by Zoë Pollock
The burger flipper seems quintessential:
I grew up on Long Island and my first job during high school was working at the Burger King near where I lived but a couple of towns over from the school district I went to. It was the 1970's, also known as the age of total ugliness, and I wore a paper hat and a brown and orange striped polyester short sleeved tunic (with a plastic name tag, of course.) It was hot, greasy work but I loved that job.
It was a fresh start with people my age but not with all the baggage from my own school – no more outcast, as long as I worked hard I got respect and I got paid. And when you are young and feel trapped, money is freedom. OK I couldn't permanently flee the Island on the wages of a part-time job at Burger King but in a way my job at Burger King was my sanctuary from the turmoil in my teenage life…and I got paid! Paid enough to no longer have to ask my mom for money, paid enough to be able to go out after work, and best of all, paid enough to take the train into the City where there was life and vibrancy and freedom and adventure unlike the suburb I lived in but wanted to flee.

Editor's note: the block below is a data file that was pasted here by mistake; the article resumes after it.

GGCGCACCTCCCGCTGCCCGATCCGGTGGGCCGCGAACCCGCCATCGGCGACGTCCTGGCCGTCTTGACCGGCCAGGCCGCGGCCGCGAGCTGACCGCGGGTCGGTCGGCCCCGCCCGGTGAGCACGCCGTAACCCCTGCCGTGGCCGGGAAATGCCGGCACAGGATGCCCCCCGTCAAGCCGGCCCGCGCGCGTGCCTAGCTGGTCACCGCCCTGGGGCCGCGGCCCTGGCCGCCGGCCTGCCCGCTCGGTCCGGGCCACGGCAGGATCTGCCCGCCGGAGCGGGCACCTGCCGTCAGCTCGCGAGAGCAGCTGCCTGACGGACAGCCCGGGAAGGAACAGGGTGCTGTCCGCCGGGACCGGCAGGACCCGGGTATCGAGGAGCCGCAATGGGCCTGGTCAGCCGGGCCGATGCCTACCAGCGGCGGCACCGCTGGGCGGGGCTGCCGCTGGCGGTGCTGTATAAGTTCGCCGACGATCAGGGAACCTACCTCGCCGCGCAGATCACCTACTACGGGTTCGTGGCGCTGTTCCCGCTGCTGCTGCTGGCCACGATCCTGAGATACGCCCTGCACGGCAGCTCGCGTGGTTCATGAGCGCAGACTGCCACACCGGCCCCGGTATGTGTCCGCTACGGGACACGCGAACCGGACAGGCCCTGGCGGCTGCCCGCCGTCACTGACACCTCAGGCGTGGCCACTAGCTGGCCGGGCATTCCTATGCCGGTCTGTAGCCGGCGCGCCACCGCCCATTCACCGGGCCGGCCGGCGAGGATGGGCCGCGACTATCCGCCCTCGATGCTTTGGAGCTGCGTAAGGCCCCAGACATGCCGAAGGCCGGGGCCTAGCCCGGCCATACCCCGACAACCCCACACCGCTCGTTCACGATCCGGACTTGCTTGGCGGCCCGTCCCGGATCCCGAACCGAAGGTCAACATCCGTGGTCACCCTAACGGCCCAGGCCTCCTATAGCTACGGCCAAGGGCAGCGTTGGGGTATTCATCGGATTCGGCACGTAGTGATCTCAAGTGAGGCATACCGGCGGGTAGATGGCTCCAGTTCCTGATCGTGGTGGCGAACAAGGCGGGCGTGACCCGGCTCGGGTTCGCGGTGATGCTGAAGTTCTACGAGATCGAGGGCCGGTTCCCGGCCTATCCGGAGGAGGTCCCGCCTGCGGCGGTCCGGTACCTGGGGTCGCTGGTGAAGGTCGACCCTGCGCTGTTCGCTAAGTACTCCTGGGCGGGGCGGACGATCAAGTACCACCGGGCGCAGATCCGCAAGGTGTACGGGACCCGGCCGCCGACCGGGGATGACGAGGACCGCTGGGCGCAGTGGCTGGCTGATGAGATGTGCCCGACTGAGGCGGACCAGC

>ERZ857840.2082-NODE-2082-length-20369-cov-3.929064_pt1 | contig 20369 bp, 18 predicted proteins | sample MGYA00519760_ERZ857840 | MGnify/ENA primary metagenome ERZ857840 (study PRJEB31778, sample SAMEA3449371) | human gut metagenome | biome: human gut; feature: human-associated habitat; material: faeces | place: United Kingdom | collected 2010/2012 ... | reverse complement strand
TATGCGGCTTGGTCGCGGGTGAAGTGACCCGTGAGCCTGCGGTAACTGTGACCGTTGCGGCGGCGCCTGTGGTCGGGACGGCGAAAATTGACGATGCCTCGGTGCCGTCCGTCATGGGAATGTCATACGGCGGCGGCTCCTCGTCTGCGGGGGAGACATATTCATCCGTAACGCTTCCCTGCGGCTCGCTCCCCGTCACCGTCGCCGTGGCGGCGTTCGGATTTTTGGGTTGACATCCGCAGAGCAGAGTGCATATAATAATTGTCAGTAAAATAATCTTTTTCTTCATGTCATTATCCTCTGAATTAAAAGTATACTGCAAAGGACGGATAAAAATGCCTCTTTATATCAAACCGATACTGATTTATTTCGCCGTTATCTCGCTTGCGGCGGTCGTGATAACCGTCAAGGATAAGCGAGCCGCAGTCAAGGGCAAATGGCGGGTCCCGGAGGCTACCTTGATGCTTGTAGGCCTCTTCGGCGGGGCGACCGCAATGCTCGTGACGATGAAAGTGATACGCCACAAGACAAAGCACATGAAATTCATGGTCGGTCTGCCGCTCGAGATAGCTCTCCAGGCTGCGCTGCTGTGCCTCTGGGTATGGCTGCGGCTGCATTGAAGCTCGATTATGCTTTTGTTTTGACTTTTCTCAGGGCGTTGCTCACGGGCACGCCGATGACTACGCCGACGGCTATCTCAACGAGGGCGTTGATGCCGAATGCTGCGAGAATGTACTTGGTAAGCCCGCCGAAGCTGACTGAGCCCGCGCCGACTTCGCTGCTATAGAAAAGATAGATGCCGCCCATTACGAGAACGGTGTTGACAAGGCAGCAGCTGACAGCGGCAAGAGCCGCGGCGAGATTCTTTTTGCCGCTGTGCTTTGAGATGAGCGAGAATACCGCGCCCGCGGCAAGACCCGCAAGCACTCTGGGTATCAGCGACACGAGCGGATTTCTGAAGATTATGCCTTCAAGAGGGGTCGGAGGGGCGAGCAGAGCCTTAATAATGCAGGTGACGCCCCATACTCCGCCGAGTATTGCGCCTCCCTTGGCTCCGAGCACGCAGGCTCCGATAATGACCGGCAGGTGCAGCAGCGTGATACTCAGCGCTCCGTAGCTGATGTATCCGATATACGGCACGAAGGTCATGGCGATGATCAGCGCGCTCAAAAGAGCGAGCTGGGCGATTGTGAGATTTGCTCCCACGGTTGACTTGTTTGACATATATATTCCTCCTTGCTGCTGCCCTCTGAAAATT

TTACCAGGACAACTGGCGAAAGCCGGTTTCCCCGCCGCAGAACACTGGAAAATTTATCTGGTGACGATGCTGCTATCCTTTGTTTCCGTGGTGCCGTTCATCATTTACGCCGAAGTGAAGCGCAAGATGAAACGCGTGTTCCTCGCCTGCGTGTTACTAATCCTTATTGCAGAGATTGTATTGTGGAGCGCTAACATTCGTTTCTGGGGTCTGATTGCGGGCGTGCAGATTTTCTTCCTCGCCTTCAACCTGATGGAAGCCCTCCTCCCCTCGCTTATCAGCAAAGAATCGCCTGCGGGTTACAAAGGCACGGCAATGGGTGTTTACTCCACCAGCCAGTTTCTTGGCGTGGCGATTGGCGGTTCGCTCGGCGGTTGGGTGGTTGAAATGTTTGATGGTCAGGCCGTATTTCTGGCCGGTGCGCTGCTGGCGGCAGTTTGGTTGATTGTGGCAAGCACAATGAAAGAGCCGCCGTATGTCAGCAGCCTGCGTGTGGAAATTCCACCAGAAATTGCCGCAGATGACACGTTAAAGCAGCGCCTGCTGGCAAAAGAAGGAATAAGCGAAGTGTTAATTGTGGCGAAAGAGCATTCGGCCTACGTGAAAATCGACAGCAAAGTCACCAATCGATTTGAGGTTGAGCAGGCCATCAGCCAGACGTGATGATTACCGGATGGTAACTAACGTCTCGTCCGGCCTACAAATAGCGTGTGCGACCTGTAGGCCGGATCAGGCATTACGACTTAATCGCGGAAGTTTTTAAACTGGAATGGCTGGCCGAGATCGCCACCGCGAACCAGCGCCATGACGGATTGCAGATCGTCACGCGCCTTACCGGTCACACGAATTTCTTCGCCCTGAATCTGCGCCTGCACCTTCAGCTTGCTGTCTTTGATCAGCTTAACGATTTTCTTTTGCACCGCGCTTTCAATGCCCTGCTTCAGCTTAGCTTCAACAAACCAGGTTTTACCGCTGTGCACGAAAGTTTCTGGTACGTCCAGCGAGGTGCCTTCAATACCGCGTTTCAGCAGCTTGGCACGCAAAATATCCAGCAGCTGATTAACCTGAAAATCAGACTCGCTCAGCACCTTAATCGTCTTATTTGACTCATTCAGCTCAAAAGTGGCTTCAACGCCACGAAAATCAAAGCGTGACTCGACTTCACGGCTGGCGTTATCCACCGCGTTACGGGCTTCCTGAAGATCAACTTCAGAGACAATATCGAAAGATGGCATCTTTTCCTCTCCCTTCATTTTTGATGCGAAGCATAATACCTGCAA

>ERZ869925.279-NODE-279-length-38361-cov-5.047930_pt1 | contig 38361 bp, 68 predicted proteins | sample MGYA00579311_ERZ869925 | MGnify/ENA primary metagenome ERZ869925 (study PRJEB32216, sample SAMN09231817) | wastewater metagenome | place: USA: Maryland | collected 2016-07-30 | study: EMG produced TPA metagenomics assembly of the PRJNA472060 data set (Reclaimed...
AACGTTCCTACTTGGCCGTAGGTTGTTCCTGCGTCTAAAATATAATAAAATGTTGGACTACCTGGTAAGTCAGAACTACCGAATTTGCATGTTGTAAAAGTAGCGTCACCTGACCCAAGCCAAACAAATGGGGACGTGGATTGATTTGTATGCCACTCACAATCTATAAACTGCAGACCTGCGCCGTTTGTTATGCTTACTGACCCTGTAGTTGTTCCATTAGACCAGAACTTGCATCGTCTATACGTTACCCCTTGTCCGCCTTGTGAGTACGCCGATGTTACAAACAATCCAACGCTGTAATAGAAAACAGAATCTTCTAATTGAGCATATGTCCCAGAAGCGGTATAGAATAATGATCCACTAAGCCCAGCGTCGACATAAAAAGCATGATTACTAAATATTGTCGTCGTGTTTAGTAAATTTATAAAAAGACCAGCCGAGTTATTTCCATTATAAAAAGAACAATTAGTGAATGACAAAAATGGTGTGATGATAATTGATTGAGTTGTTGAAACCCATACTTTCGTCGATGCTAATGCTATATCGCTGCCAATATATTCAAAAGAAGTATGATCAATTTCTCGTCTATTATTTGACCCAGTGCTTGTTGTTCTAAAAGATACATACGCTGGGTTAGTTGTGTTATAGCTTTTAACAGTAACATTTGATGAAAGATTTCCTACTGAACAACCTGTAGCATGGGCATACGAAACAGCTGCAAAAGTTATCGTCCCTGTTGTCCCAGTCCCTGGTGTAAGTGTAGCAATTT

After leaving college with a History degree and an overall lack of motivation I found myself working as a beer deliveryman for six years in Buffalo, NY. I had to lug cases and kegs of beer into some of the nastiest bars, restaurants and convenience stores around (try doing that in four feet of snow when it's two degrees outside). I was robbed more than once, my back ached daily and I spent hour after hour listening to people ask for "free samples." I hated every single day of my life during that time but look back on it now and really appreciate what that job did for me. The thought of spending the next 30 years on a beer truck made me get off my ass and go back to school to earn my teacher certification certificate. Whenever I hear a fellow teacher complain about how hard teaching is I just have to laugh. Compared to delivering 100 cases of 40 oz. malt liquor into the basement of a filthy neighborhood convenience store, teaching high school students in an air-conditioned room is a snap.